I felt like I had dropped off the map. Few sounds and nothing in the distance; quiet like the flickers of a detached reel of film failing to spool. Without the pale colors of my view, I would have assumed that I was still just waking up. The light was like Mars, but not as warm: muted browns, earth tones, natural, and calming. Other travelers might have been uncomfortable walking into this scene, but I've always found solace in doing so. What was transpiring elsewhere in the the country was the furthest thought from my mind. Later, I would learn my friend was scared for me due to a terrorist attack in the south. I should be worried, but I didn't care. What mattered most to me was that I was here now. Did I mention how quiet it was and how the slow anticipation had been building in me for two days? This was not an impulsive trip, no not at all. This trip was planned months ago, and now all I had to do was wait just a little bit longer.Sitting in the shuttle patiently waiting for more passengers, I started to drift in and out of sleep.
Eventually, we got going. I vividly remember looking out of the window to get a better view of the small and quaint town of Neyseir in Central Turkey. The hallmarks of this city were apparent: a few houses, a skyline composed of a few buildings...,but as I took in everything, we were exiting the town and heading into the Cappadocia region.
Once again, I saw earth tones as far as I could see.
I decided to come to this region because of its history starting between 1800 – 1200 BC during the Hittie era when the region was a place of refuge from rival empires and latter as a religious refuge from the Romans in the early days of Christianity.
The locals decided to hide within the rocky formations to avoid capture.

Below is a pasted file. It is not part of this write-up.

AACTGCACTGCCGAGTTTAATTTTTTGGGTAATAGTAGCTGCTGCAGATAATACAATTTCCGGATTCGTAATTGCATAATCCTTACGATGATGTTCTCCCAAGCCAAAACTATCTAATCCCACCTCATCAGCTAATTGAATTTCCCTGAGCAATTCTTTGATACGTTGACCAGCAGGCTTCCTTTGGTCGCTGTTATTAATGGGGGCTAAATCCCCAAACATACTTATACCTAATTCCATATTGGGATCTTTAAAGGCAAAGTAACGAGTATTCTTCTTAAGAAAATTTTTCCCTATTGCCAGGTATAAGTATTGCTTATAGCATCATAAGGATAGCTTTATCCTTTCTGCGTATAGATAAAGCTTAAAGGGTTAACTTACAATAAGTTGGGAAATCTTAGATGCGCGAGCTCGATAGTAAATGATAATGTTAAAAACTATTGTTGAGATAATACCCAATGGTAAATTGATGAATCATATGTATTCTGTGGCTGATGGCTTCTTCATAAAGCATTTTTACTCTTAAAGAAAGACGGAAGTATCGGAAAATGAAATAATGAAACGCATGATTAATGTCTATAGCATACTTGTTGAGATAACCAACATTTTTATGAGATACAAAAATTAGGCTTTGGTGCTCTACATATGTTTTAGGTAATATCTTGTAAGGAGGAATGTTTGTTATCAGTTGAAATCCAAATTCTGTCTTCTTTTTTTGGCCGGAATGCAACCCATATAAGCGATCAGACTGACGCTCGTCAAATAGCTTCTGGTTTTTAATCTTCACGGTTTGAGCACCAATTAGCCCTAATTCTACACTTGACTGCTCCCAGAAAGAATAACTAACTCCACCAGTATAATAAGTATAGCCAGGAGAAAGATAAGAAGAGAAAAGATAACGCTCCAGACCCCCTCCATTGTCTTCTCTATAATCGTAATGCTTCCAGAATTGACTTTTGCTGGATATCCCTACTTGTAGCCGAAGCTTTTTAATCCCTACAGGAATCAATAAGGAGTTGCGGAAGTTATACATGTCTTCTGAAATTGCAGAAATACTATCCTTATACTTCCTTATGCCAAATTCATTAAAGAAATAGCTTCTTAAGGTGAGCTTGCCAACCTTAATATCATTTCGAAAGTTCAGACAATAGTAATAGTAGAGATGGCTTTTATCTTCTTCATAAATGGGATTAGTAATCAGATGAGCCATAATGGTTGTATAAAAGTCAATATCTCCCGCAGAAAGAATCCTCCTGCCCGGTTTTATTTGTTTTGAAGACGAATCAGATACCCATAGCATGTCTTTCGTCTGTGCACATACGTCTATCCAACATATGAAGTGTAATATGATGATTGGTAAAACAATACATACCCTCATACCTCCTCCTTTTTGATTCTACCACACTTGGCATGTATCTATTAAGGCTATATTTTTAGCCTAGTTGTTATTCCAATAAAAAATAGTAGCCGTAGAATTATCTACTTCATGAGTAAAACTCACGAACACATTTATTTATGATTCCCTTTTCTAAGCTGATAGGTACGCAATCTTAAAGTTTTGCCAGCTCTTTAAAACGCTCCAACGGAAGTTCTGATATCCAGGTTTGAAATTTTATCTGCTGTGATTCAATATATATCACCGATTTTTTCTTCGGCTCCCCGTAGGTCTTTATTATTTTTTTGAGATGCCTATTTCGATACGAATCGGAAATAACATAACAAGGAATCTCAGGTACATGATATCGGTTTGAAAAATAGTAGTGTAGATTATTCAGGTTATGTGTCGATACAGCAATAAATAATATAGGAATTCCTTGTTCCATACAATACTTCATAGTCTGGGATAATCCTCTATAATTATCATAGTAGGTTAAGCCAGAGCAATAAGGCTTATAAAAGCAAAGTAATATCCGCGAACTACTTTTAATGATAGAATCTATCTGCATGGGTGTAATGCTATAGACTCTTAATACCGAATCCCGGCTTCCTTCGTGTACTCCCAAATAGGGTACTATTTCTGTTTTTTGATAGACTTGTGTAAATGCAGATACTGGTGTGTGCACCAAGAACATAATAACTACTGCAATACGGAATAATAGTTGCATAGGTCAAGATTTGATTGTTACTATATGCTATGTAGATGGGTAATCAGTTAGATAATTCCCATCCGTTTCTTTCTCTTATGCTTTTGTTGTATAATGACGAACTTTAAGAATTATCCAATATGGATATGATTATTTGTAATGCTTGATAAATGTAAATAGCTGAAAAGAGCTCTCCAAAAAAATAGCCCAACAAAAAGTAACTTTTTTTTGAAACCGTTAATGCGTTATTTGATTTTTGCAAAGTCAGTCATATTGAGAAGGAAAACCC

They hid among these so-called mushrooms, chimneys, pillars, and other tall structures and stayed out of sight until the invaders left. These hideouts were created millions of years ago, and erosion has made them what they are today a UNESCO heritage tourist attraction.After I first heard of them, I knew that I had to see them. They looked unworldly like images of a lunar module or tall, thin, spaceships made of clay and dirt ready for launching into outer space. The fact that they even existed on Earth made me curious.I chose to stay in Goreme, which is the closest town to the structures. To match the structures, hotels where built in a style that reflected the formations in the valley. The town consists of only a few houses, restaurants, stores, and a mosque located at a roundabout. Hiking and bike trails crisscross the landscape, but most of the few tourists who do venture here either walk aimlessly like me taking photos or drive quads and zip up and down the paths that in and out of town.I soon started to miss the sounds the English language creates particularly the A's and E's. To compensate, I made a sport out of guessing what people were saying to me. Don't expect to hear English here, except a few short and broken sentences.The landscape has hues of yellow, brown, and pale reds. Passing rain storms fill the valley like water from a faucet pouring into cradled hands. The terrain is rough but elegant and simple in this region carved mostly made out by hand.On some mornings, I hiked up the terrain past homes and restaurants to get a better view of the surrounding region. My admiration for this view increased as I walked far enough to look down on the adjoining towns like a Greek deity pushing past the clouds to view his or her worshippers below. Eventually, my “worshippers” down below were rewarded when I came down the mountain ahead of the rain showers as if I were bringing them with me.My lazy afternoons involved looking at the landscape while sitting in cafes eating calamari, grilled meats, and humus and trying to make conversation with the locals and visitors. I followed the same pattern in the evening by wandering the few “streets” listening for live Turkish music before indulging in deserts in a pastry shop as other tourist ate their treats at another table.I started a simple conversation with a prodigal son from Brooklyn, who had come home to work in his family's restaurant. He offered to provide his skill as an interpreter. “This is the slow season,” he told me. “It gets much busier in the summer.” But I wondered if that would stay true this year with what had been happening in Turkey recently.At night, I lay under a bed of stars so bright they lighted the paths.